* Cyprus bank bailout bill rises
* Largest lender says needs capital support
* Island's two largest banks need to plug shortfall
* Finland says will want collateral
NICOSIA, June 27 The cost of Cyprus's EU bailout
to support a major bank jumped unexpectedly on Wednesday after
the island's largest lender said it too needed state support to
meet a regulatory shortfall in capital by June 30.
The tiny Mediterranean island became the fifth euro zone
nation on Monday to seek emergency funding from Europe, with a
bailout bill that could potentially amount to more than half the
size of its economy.
Cyprus already needs 1.8 billion euros ($2.2 billion) to
help recapitalise Popular Bank, its second-largest
Bank of Cyprus followed with a call for aid on Wednesday,
saying it would need "temporary capital support" from the state
to the tune of about 500 million euros - effectively jacking up
the nation's exposure to its banks to 2.3 billion euros.
Cyprus banks have been crushed by a writedown on Greek
sovereign bonds negotiated in an attempt to make Greece's debt
mountain more sustainable. Bank of Cyprus and Popular recorded
record losses in 2011, depleting their regulatory capital.
Combined, a 2.3 billion euro figure is a considerable chunk
of Cyprus's 17.3 billion euro economy, and two euro zone sources
on Tuesday put a potential bailout amount at up to 10 billion
The government says no amounts have been discussed.
Officials from the ECB, which will carry out an assessment with
the European Commission of precisely how much aid Cyprus may
require, were due on the island on Monday, two sources said.
It was unclear whether the International Monetary Fund,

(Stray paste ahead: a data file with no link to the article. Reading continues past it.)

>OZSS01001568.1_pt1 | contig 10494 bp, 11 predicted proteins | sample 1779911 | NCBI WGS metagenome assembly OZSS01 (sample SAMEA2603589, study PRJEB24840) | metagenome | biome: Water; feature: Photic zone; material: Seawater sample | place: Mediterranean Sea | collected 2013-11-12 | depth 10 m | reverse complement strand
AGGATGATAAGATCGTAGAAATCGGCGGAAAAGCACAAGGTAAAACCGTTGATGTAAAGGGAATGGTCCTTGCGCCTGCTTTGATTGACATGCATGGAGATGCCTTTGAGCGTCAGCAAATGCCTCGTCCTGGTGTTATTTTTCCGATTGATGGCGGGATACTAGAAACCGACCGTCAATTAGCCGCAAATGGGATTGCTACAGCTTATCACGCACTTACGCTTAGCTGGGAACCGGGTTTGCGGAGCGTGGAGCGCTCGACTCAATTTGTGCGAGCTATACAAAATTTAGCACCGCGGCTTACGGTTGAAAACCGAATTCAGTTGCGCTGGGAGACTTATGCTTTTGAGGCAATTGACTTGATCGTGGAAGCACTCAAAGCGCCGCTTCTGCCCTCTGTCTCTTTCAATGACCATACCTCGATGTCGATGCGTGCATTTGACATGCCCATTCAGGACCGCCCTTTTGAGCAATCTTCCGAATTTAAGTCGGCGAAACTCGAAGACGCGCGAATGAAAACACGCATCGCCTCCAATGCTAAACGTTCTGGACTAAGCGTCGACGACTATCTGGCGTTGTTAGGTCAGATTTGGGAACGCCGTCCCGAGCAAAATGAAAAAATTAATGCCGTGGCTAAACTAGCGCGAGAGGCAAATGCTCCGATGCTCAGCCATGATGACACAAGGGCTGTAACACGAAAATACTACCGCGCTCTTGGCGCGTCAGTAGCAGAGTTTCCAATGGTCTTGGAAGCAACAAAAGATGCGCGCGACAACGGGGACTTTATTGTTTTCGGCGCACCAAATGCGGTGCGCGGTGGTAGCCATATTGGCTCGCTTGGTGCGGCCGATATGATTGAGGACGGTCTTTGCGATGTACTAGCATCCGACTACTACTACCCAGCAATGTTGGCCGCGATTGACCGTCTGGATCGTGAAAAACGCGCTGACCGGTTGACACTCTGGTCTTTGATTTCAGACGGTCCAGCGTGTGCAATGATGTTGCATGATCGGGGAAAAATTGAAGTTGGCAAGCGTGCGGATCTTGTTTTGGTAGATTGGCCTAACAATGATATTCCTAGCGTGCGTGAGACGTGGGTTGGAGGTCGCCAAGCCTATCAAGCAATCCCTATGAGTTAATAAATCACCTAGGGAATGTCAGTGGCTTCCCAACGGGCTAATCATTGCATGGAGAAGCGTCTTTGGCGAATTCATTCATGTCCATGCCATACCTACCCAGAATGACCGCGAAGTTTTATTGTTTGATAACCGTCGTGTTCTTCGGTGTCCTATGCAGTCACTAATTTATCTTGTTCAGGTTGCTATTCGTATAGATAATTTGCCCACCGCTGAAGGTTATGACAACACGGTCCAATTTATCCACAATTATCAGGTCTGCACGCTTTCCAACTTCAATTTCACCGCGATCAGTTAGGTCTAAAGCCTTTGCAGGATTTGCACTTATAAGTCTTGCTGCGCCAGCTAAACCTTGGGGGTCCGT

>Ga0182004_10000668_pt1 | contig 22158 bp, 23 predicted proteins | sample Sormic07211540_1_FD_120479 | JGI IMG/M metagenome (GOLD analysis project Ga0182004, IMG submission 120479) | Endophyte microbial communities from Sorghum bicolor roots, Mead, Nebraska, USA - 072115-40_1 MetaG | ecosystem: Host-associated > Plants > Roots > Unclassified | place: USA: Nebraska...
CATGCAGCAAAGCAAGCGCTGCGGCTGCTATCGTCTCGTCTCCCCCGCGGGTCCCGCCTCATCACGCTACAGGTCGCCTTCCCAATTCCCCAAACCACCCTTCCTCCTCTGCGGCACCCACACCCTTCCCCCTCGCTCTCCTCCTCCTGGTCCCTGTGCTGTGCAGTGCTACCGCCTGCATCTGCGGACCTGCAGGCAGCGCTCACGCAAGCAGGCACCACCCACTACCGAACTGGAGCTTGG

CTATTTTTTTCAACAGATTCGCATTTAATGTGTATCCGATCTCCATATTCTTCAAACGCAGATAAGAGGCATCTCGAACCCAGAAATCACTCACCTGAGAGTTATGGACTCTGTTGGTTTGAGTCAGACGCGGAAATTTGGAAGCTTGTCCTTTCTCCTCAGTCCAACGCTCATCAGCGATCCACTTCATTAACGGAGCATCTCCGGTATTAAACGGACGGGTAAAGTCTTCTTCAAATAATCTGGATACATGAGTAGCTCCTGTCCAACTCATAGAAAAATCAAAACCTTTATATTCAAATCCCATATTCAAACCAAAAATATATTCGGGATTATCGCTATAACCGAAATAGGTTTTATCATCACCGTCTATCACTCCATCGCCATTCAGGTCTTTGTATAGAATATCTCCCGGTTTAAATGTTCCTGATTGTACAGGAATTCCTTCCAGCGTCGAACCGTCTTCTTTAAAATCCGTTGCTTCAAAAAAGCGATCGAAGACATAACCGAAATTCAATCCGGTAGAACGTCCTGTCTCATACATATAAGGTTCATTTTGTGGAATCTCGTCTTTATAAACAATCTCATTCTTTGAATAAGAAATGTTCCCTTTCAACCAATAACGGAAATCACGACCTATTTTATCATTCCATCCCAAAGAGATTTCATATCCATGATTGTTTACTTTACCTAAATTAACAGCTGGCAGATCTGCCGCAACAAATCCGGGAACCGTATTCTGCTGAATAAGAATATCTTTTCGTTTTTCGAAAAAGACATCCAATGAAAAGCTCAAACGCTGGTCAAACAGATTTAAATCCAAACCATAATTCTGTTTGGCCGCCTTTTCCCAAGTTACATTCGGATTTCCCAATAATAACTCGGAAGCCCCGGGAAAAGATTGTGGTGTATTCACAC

which already has a team in Cyprus on a previously-scheduled and
unrelated mission, would get involved.
PUT UP COLLATERAL, FINNS SAY
Although a 10 billion euro figure would easily be within the
firepower of the European Financial Stability Facility (EFSF),
it could lead to calls for collateral.
Finland will demand collateral for its share in rescuing
Cyprus, if the EFSF is used, Prime Minister Jyrki Katainen said
"If the non permanent fund is used to aid Cyprus, then yes,
Finland will demand collateral," Katainen told reporters.
"In Finland's view... over some time span it could prove
wise for larger European banks to have a crisis fund, which the
banks would gather themselves."
Cyprus kept markets guessing for weeks as to whether it
would seek aid from its EU partners or resort to bilateral
lending, an option which remains open and one which would
supplement a bailout.
One fear in Nicosia is pressure that its low-tax status
could be challenged, and unpopular austerity measures imposed
with a general election in eight months.
Cypriot finance minister Vassos Shiarly said any speculation
on bailout conditions was premature.
"I believe what we will discuss and conclude on won't be so
painful as some may believe," he told state radio.